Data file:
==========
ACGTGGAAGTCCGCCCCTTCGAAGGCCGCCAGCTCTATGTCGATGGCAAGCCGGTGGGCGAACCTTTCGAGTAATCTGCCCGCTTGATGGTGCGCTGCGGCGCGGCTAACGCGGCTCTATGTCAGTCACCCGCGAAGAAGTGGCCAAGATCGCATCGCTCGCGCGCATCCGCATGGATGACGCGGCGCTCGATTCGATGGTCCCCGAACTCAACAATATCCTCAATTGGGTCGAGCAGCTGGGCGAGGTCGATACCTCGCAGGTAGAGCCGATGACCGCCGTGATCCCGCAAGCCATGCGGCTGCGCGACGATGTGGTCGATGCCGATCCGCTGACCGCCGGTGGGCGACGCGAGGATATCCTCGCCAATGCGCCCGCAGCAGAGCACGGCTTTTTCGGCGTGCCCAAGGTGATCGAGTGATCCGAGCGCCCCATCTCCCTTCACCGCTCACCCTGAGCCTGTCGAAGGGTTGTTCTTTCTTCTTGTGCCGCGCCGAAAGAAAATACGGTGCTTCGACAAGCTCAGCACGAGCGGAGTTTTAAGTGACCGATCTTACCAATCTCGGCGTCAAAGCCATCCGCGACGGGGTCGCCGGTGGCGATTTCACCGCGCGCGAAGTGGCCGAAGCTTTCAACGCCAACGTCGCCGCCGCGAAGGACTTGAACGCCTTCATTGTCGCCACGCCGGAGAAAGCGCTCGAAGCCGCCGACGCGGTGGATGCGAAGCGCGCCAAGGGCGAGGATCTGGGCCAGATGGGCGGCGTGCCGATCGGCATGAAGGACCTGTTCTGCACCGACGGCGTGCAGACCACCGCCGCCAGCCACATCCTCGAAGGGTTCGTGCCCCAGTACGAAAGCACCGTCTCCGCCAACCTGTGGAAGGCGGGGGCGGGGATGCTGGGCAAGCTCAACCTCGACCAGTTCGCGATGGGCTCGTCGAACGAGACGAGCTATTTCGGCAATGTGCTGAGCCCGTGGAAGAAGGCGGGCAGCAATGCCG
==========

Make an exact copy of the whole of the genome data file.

ACGTGGAAGTCCGCCCCTTCGAAGGCCGCCAGCTCTATGTCGATGGCAAGCCGGTGGGCGAACCTTTCGAGTAATCTGCCCGCTTGATGGTGCGCTGCGGCGCGGCTAACGCGGCTCTATGTCAGTCACCCGCGAAGAAGTGGCCAAGATCGCATCGCTCGCGCGCATCCGCATGGATGACGCGGCGCTCGATTCGATGGTCCCCGAACTCAACAATATCCTCAATTGGGTCGAGCAGCTGGGCGAGGTCGATACCTCGCAGGTAGAGCCGATGACCGCCGTGATCCCGCAAGCCATGCGGCTGCGCGACGATGTGGTCGATGCCGATCCGCTGACCGCCGGTGGGCGACGCGAGGATATCCTCGCCAATGCGCCCGCAGCAGAGCACGGCTTTTTCGGCGTGCCCAAGGTGATCGAGTGATCCGAGCGCCCCATCTCCCTTCACCGCTCACCCTGAGCCTGTCGAAGGGTTGTTCTTTCTTCTTGTGCCGCGCCGAAAGAAAATACGGTGCTTCGACAAGCTCAGCACGAGCGGAGTTTTAAGTGACCGATCTTACCAATCTCGGCGTCAAAGCCATCCGCGACGGGGTCGCCGGTGGCGATTTCACCGCGCGCGAAGTGGCCGAAGCTTTCAACGCCAACGTCGCCGCCGCGAAGGACTTGAACGCCTTCATTGTCGCCACGCCGGAGAAAGCGCTCGAAGCCGCCGACGCGGTGGATGCGAAGCGCGCCAAGGGCGAGGATCTGGGCCAGATGGGCGGCGTGCCGATCGGCATGAAGGACCTGTTCTGCACCGACGGCGTGCAGACCACCGCCGCCAGCCACATCCTCGAAGGGTTCGTGCCCCAGTACGAAAGCACCGTCTCCGCCAACCTGTGGAAGGCGGGGGCGGGGATGCTGGGCAAGCTCAACCTCGACCAGTTCGCGATGGGCTCGTCGAACGAGACGAGCTATTTCGGCAATGTGCTGAGCCCGTGGAAGAAGGCGGGCAGCAATGCCG